And yet, ''Disciplining ourselves to provide the opportunity for thought and analysis has to rise again to a high priority.''

Throw aside ideology. Surely the threshold skill required of a Supreme Court justice is the ability to write clearly and argue incisively. Miers's columns provide no evidence of that.


The Babe Theory Part III

Sorry, couldn't resist.

(Credit: Map Books 4 U)

What, Me Worry?

The intensely negative reaction of some of my Reform Club colleagues in response to the Harriet Miers nomination certainly gives me cause to pause and think. My position, as our readers are well aware, has been one of rather blithe unconcern. Hunter Baker, Esq., describes it correctly as follows:

We've had S.T. play the "she'll vote fine" card and Tom urge tolerance in light of core values the president may be observing and those are good things to say. I count them better men than I for holding their water with so much less volatility.

I suppose that I should make it clear that I do not for a moment imagine that Ms. Miers is the "most qualified" person possible to name to the Court. (I also must admit that I could not begin to guess who is the person most qualified to do so.) I think it a misstep on President Bush's part to expect his fellow Republicans to "take it on faith" that Miers would suit their purposes if she takes a seat on the Court. When I heard the news of Bush's nomination, I said, "Who?" exactly like just about everybody else.

Yet, as mentioned earlier, I have found it very difficult to see precisely what there is to worry about here. If, as seems perfectly evident, Miers will provide a solid strict-constructionist vote on the Court, she should be exactly what Republicans have been calling for over the past couple of decades.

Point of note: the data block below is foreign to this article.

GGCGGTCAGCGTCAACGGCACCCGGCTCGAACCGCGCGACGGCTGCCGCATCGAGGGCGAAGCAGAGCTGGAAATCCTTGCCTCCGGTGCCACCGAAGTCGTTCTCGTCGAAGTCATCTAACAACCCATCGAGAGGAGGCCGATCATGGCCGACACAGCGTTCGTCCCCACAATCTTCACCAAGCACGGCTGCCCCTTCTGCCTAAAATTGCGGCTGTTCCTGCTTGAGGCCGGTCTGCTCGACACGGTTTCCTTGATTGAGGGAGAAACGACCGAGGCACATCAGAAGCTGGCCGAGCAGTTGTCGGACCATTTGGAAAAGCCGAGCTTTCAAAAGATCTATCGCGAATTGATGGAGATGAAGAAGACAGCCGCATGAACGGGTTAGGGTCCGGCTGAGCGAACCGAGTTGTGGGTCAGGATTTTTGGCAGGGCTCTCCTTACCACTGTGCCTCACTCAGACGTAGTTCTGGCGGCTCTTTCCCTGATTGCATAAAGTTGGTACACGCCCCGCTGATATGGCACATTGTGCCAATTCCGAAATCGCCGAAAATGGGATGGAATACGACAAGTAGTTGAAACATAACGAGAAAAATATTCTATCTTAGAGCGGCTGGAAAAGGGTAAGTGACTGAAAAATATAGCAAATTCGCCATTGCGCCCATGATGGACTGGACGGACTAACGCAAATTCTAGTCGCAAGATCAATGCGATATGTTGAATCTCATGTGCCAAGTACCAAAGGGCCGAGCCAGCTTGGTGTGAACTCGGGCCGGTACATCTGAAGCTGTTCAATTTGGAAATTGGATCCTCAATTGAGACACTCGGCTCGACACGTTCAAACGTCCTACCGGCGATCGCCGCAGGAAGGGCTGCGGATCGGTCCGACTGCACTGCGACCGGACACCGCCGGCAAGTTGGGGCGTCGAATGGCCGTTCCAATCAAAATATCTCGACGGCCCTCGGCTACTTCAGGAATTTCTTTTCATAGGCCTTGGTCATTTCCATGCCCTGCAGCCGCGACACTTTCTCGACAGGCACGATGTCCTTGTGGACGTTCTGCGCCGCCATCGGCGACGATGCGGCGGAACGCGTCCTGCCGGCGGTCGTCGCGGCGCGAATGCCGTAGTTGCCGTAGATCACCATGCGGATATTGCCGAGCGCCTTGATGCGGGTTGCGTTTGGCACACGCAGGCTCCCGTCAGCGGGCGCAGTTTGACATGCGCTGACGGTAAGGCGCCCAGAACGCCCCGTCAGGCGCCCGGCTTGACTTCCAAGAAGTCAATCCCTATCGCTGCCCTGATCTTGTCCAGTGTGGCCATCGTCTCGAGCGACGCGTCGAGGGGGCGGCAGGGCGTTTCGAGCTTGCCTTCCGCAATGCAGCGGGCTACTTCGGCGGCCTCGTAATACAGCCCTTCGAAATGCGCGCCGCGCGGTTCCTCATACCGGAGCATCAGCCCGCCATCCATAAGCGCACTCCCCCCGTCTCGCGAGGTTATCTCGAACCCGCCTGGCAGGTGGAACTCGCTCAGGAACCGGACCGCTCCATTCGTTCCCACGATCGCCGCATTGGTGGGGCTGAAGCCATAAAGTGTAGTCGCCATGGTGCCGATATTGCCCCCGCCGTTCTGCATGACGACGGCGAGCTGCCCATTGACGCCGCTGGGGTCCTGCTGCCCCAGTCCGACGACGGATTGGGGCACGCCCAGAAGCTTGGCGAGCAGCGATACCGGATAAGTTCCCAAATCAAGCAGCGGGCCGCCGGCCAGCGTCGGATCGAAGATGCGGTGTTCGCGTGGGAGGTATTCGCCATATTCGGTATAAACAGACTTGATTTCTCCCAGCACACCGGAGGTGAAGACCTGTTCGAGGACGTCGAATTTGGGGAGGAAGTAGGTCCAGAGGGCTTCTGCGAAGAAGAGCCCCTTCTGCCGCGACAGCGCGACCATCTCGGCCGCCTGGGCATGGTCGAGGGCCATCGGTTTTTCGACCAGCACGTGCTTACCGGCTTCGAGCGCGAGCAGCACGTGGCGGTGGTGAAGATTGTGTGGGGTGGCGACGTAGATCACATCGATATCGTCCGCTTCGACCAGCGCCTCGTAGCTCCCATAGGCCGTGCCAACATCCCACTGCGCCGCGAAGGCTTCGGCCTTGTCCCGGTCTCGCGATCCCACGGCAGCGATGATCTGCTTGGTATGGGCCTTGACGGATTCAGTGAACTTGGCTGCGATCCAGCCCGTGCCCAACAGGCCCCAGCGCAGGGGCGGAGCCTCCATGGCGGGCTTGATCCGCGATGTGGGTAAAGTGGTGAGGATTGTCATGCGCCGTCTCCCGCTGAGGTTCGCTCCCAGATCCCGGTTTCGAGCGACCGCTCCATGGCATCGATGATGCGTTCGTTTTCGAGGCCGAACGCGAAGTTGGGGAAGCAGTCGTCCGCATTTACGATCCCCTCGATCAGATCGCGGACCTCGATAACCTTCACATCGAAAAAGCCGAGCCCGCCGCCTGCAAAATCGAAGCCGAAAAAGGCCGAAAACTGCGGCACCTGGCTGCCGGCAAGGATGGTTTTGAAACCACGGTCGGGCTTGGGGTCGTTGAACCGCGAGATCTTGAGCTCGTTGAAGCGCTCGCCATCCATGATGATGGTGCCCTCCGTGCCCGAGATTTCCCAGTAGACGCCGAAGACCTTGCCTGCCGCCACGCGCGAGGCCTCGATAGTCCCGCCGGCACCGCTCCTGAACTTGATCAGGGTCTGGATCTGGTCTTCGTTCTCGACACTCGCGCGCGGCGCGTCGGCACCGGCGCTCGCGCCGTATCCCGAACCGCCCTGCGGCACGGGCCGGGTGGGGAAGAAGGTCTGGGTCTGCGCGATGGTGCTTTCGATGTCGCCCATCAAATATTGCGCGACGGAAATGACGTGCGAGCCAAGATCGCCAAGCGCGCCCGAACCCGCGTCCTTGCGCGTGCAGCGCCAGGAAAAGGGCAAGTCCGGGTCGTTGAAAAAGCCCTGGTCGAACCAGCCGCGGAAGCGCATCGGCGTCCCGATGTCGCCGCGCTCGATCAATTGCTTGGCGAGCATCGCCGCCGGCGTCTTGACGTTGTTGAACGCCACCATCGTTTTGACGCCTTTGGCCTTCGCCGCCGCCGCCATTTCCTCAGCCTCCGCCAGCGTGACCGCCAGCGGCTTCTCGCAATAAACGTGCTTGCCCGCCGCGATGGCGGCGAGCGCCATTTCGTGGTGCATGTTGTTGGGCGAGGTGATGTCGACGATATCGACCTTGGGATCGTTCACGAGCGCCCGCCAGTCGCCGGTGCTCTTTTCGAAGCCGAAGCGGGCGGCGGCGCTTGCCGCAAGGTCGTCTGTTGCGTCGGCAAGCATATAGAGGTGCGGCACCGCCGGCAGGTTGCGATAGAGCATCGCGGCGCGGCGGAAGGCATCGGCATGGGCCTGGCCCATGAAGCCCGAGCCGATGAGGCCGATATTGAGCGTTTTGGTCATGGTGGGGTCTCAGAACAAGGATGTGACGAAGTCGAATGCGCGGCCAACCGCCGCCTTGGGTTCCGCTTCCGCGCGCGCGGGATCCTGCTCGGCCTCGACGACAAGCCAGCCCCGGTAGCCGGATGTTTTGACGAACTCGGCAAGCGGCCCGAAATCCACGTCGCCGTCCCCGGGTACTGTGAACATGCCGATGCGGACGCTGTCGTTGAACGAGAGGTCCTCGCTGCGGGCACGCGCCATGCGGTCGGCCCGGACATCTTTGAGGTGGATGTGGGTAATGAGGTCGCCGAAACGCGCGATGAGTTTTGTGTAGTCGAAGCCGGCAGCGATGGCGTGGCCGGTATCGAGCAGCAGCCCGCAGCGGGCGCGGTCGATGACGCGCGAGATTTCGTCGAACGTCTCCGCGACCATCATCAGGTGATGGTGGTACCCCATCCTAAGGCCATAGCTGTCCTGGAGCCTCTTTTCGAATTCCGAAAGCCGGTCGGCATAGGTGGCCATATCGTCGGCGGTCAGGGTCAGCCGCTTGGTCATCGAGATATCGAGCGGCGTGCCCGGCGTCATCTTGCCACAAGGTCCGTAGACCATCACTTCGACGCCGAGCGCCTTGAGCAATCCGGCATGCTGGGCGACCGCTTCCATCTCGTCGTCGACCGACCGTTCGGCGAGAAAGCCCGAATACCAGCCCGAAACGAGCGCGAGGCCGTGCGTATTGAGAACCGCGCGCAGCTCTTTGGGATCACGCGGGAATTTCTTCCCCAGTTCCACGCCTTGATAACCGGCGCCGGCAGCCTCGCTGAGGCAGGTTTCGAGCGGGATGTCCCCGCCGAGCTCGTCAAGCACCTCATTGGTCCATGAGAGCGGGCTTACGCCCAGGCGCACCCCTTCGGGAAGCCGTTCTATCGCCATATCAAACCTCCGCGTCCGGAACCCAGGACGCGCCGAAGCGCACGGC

Perhaps this is a matter of personal temperament. To me, outcomes are everything, and any way of getting there is fine with me. It's just the way I'm wired. And as Hunter suggests, I haven't yet seen a problem with the ultimate outcome here, and hence don't see any need to get upset about the situation—yet.

But the world also needs people who are concerned about processes, and that is why I cannot and do not fault President Bush's Republican opponents on this matter for feeling uneasy. They are worried about the message this nomination sends (or fails to send) about the role of judicial philosophy in American governance, and although I think their worries are misplaced in the present case, I recognize the value of such concerns and the importance of the debate.

I think that Fred Barnes's article today on the Weekly Standard website hits just the right tone and reflects the same considerations I have been writing about. Barnes concedes that those on the Right who are angry with Bush for this nomination have valid concerns. Nonetheless, Barnes says, Miers has yet to testify before the Senate, and that is the point at which we will see what she is made of. Until then, some grumbling and suspicion are understandable, but the sense of betrayal and horror many on the Right have displayed is difficult for us goal-oriented types to fathom. Hence, at the risk of further angering some of his friends, Barnes concludes that a bit of forbearance would have worked better for those on the Right who are concerned about the role of the judiciary in American life:

My conclusion is: Bush supporters who were angry over Miers should have waited. That's the bottom line. Rather than bellow that Miers isn't qualified and won't turn the Court to the right, they should have

given her a chance to prove her conservatism at the hearings. They owed Bush at least that much. Of course it's not too late for Miers, in her testimony, to change their minds. But my fear is that the rift the Miers nomination opened between Bush and his (mostly conservative) followers will be slow to heal. It shouldn't have been this way.